I have to implement MPI system in a cluster. If anyone here has any experience with MPI (MPICH/OpenMPI), I'd like to know which is better and how the performance can be boosted on a cluster of x86_64 boxes.

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up vote 18 down vote accepted

MPICH has been around a lot longer. It's extremely portable and you'll find years worth of tips and tricks online. It's a safe bet and it's probably compatible with more MPI programs out there.

OpenMPI is newer. While it's not quite as portable, it supports the most common platforms really well. Most people seem to think it's a lot better in several regards, especially for fault-tolerance - but to take advantage of this you may have to use some of its special features that aren't part of the MPI standard.

As for performance, it depends a lot on the application; it's hard to give general advice. You should post a specific question about the type of calculation you want to run, the number of nodes, and the type of hardware - including what type of network hardware you're using.

  • 1
    MPICH2's fault tolerance support has recently been substantially improved. If you are interested in using this support, you can learn more about it by mailing the MPICH2 list (mpich-discuss@lists.mcs.anl.gov). – Dave Goodell Mar 1 '11 at 15:26
  • How is it possible to find out which version of MPI a given server is using? I am running the python binding mpi4py, but need to know what the underlying MPI version is? – 218 Mar 22 '16 at 16:18

I've written quite a few parallel applications for both Windows and Linux clusters, and I can advise you that right now MPICH2 is probably the safer choice. It is, as the other responder mentions, a very mature library. Also, there is ample broadcasting support (via MPI_Bcast) now, and in fact, MPICH2 has quite a few really nice features like scatter-and-gather.

OpenMPI is gaining some ground though. Penguin computing (they're a big cluster vendor, and they like Linux) actually has some really strong benchmarks where OpenMPI beats MPICH2 hands down in certain circumstances.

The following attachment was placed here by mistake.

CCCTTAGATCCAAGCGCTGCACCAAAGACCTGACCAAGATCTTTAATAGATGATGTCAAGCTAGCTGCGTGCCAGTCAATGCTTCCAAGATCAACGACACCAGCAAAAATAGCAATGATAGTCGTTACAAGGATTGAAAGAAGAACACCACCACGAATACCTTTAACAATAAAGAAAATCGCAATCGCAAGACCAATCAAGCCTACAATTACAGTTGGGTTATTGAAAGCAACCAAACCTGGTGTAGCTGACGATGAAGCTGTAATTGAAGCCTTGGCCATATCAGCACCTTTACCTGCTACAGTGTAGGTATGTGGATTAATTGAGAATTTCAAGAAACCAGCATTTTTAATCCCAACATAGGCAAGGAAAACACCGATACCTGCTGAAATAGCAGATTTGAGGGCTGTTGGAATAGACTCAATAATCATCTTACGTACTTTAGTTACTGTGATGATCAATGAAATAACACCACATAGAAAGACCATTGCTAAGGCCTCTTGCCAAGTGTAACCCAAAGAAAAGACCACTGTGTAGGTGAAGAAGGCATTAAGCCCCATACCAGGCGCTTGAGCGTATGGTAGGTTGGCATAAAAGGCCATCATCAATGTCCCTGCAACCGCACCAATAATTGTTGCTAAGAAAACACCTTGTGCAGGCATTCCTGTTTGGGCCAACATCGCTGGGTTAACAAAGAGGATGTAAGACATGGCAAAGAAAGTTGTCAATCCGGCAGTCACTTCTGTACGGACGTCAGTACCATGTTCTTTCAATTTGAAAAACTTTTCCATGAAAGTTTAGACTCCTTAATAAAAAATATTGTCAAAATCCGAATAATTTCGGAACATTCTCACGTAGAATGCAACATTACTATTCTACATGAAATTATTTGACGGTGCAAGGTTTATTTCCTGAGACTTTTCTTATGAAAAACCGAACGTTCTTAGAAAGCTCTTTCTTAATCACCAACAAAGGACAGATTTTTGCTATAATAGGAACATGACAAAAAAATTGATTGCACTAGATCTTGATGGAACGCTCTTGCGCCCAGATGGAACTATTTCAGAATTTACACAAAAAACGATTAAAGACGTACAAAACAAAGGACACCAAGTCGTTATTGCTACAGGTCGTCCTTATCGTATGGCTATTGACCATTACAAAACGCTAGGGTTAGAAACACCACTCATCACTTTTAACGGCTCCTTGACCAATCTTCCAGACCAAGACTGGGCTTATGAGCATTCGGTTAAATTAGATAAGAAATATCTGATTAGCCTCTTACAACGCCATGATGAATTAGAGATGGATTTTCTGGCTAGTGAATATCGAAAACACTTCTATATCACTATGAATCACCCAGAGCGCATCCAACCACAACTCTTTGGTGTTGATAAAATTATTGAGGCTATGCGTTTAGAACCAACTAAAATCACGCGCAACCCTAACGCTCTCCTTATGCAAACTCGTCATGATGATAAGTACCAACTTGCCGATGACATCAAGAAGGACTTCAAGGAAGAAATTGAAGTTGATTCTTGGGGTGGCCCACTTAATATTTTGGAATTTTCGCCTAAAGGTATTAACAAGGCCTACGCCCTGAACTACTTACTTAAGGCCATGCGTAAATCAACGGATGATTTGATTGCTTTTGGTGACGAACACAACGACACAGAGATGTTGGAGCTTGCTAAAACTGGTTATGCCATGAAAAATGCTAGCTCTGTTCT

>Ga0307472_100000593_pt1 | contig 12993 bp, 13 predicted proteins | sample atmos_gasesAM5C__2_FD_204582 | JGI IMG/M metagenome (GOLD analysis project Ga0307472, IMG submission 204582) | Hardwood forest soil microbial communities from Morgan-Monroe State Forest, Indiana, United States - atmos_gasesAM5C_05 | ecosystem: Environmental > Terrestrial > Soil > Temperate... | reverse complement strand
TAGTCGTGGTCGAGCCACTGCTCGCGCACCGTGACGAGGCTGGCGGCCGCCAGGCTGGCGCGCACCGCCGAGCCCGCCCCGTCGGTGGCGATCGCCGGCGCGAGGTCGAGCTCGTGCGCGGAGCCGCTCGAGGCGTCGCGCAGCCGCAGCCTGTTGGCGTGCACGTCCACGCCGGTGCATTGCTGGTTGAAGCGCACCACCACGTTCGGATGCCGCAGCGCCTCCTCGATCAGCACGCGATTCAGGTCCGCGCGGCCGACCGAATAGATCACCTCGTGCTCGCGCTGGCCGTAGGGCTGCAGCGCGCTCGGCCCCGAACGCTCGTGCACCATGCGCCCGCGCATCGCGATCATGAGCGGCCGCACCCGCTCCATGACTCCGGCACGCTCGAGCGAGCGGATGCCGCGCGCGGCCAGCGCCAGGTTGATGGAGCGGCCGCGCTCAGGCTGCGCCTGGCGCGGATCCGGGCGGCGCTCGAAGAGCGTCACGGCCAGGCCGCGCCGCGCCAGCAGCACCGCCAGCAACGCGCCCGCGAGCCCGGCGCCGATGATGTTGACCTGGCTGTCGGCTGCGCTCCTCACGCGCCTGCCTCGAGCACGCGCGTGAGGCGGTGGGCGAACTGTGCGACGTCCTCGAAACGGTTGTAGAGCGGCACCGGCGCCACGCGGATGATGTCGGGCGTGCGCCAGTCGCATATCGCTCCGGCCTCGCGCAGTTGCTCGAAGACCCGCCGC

Regarding your comment about "boosting performance", the best piece of advice I can give is to never send more data than absolutely necessary if you're I/O bound, and never do more work than necessary if you're CPU bound. I've fallen into the trap of optimizing the wrong piece of code more than once :) Hopefully you won't follow in my footsteps!

Check out the MPI forums - they have a lot of good info about MPI routines, and the Beowulf site has a lot of interesting questions answered.

'Better' is hard to define... 'Faster' can be answered by benchmarking it with your code, and your hardware. Things like collective & offload optimisation will depend on your exact hardware and is also quite variable with regards to driver stack versions, google should be able to find you working combinations.

As far as optimisation work, that somewhat depends on the code, and somewhat on the hardware.

Is your code I/O bound to storage? In which case investigation something better than NFS might help a lot, or using MPI I/O rather than naive parallel I/O

If you are network bound, then looking at communication locality, and comms/compute overlap can help. Most of the various MPI implementations have tuning options for using local shared memory rather than the network for intranode comms, which for some codes can reduce the network load significantly.

Segregation of I/O and MPI traffic can make a big difference on some clusters, particularly for gigabit ethernet clusters.

We used mpich simply because it seemed most available and best documented, we didn't put a lot of effort into testing alternatives. MPICH has reasonable tools for deployment on windows.
The main performance issue we had was that we needed to ship the same base data to all nodes and MPICH doesn't (or didn't) support broadcast - so deploying the initial data was O(n)

  • 4
    MPICH (developed ~1993), has supported broadcast since at least around 1994. MPICH2 (developed ~2000 as the successor to MPICH) has supported broadcast since very early in the development process. Perhaps you meant something besides MPI_Bcast? I don't believe that the stock version of either implementation currently supports "executable staging", where the program to be executed is moved to the nodes by mpiexec. – Dave Goodell Mar 1 '11 at 15:21
  • I forget why we couldn't bcast - maybe running over TCP or the size of the data? – Martin Beckett Mar 1 '11 at 16:17
  • Neither of those is a valid argument against the existence of MPI_Bcast support in MPICH. – Jeff Jul 11 '15 at 3:49

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